CHICAGO – The worst U.S. drought since the 1930s Dust Bowl is damaging wheat crops, at a time when hedge funds are the most bearish on prices in seven months.
About 62 percent of the country is mired in a dry spell that the government says will last at least until March in states growing the most winter wheat. With dormant crops already in the worst condition since records began in 1985 and global inventories headed for a third annual drop, Chicago futures may rise as much as 26 percent to $9.50 a bushel this year, the median of 32 analyst estimates compiled by Bloomberg shows.
That raises the prospect of prices reversing their 20 percent drop since a July peak, a retreat that spurred funds to start betting on more declines in December. The drought is increasing concern that supplies will tighten because there is also dry weather in Argentina and Australia.
Heat waves in the Black Sea last year curbed cargoes and a lack of rain is slowing traffic on the Mississippi, which handles about 60 percent of U.S. grain exports.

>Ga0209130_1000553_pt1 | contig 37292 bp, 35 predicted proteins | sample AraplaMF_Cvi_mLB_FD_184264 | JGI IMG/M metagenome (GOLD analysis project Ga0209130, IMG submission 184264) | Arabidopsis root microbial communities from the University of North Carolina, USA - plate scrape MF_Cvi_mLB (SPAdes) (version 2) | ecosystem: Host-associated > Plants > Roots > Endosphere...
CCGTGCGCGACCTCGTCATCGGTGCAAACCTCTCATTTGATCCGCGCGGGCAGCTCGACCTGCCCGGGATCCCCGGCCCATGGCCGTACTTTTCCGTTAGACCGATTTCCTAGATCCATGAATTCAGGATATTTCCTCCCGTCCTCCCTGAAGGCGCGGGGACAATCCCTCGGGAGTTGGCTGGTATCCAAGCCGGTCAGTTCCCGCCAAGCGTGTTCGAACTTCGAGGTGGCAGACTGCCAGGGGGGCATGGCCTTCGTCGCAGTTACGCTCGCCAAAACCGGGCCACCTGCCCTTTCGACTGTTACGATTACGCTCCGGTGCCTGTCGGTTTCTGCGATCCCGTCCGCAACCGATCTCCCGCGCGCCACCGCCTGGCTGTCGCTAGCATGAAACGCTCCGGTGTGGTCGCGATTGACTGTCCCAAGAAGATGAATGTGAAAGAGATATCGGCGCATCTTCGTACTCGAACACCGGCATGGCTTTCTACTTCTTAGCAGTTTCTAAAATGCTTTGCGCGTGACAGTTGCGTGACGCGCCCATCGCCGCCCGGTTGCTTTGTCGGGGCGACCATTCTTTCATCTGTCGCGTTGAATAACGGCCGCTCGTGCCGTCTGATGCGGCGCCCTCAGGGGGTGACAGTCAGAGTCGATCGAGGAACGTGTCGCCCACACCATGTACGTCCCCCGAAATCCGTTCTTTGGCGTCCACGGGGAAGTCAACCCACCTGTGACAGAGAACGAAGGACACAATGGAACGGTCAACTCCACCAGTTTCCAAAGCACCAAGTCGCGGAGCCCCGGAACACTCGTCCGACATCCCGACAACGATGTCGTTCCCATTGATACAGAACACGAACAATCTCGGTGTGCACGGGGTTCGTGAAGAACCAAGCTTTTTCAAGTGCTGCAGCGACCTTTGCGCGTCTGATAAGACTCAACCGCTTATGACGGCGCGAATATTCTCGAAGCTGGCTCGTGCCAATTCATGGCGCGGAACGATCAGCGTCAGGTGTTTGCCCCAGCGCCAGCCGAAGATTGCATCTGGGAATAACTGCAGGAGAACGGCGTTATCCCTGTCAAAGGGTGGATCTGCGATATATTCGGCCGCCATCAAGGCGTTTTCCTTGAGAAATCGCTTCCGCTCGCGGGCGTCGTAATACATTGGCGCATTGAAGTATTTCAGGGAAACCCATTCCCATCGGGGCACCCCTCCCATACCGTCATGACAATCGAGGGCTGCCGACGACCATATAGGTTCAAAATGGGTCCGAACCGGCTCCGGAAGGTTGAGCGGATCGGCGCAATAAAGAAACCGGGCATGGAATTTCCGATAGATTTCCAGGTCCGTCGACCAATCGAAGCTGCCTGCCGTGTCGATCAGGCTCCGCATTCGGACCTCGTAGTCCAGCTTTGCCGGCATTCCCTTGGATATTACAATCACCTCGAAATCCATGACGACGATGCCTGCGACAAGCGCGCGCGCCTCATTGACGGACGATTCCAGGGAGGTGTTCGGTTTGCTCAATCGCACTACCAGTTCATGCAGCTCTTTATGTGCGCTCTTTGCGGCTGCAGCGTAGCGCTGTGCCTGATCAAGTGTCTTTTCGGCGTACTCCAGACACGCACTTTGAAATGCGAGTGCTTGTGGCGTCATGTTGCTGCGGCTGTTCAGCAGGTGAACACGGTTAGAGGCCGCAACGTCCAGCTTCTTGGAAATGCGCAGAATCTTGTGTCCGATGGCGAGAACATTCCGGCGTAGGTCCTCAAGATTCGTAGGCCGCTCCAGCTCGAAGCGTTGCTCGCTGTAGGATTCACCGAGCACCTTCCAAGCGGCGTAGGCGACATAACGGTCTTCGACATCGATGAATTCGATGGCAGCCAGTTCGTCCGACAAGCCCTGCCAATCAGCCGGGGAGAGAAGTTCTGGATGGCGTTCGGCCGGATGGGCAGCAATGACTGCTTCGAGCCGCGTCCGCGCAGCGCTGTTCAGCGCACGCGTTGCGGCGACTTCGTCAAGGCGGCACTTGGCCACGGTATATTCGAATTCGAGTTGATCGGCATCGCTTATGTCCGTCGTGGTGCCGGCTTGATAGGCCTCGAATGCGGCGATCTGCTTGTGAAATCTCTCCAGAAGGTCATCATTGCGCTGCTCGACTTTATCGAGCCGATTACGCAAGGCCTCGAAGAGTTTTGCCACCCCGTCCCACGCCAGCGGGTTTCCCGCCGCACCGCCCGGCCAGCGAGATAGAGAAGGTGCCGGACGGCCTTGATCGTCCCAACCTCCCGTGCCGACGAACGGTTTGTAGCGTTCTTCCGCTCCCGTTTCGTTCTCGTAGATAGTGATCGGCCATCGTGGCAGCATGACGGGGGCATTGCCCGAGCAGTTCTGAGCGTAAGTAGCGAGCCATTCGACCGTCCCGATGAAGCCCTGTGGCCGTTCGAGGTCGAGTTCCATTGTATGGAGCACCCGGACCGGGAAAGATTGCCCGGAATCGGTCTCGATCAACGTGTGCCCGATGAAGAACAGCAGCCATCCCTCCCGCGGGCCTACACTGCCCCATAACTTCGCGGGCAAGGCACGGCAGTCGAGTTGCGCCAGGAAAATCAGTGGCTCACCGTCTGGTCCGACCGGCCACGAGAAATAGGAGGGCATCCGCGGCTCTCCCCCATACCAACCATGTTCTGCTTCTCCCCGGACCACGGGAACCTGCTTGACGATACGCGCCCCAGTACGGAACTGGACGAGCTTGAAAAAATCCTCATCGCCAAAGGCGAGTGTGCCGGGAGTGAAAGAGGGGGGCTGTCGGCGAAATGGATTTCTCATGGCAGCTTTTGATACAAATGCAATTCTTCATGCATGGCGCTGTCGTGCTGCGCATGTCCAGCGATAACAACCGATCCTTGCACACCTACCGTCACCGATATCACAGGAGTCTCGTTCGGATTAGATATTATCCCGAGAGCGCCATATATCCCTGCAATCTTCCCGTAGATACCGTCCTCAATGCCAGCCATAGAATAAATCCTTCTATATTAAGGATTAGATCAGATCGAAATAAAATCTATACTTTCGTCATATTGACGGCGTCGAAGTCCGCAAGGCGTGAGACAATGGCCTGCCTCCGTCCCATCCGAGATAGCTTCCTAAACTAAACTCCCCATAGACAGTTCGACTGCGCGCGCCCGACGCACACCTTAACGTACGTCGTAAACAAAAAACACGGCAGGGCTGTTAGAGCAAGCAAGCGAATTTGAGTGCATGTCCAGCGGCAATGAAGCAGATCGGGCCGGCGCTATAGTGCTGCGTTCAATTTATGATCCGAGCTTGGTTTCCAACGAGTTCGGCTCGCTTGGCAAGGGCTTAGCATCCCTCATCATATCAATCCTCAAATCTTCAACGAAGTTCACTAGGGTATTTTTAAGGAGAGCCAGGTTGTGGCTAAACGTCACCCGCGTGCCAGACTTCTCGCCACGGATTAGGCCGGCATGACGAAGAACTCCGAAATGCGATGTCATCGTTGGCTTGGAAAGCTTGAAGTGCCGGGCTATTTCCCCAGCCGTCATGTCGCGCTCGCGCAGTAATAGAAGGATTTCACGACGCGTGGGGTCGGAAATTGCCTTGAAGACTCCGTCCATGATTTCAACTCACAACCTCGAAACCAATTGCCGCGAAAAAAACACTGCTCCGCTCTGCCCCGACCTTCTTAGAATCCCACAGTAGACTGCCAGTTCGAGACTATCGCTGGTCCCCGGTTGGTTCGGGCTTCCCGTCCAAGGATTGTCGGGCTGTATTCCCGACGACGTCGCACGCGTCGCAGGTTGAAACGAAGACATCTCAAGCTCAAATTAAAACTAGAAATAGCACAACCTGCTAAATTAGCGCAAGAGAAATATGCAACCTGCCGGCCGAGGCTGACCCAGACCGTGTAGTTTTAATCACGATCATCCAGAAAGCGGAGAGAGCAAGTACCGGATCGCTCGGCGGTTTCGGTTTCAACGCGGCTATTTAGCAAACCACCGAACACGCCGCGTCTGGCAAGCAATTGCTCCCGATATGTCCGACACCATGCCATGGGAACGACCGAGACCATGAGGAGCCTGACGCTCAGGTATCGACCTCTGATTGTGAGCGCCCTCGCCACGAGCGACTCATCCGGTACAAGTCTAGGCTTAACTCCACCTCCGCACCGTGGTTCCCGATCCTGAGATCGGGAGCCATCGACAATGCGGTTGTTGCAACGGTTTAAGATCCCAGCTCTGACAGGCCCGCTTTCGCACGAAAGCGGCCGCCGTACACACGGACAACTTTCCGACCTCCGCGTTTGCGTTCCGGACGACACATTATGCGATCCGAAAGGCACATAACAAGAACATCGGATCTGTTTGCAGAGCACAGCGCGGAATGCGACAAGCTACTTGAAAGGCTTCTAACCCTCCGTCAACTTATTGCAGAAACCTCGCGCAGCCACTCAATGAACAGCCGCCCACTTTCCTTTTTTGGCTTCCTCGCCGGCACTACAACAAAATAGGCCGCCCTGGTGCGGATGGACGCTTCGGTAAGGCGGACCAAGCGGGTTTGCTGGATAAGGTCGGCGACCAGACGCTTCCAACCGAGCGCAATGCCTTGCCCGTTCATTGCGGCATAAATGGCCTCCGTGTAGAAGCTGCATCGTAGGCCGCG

Wheat advanced 19 percent to $7.78 in 2012 on the Chicago Board of Trade, having risen as high as $9.4725 in July. It was the biggest gain in the Standard & Poor’s GSCI Spot gauge of 24 commodities, which rose 0.3 percent. The MSCI All-Country World Index of equities jumped 13 percent, and the dollar fell 0.5 percent against a basket of six trading partners. Treasuries returned 2.3 percent, a Bank of America Corp. index shows.
About 33 percent of winter-wheat fields were in good or excellent condition by Nov. 25, from 52 percent a year earlier, U.S. Department of Agriculture data show.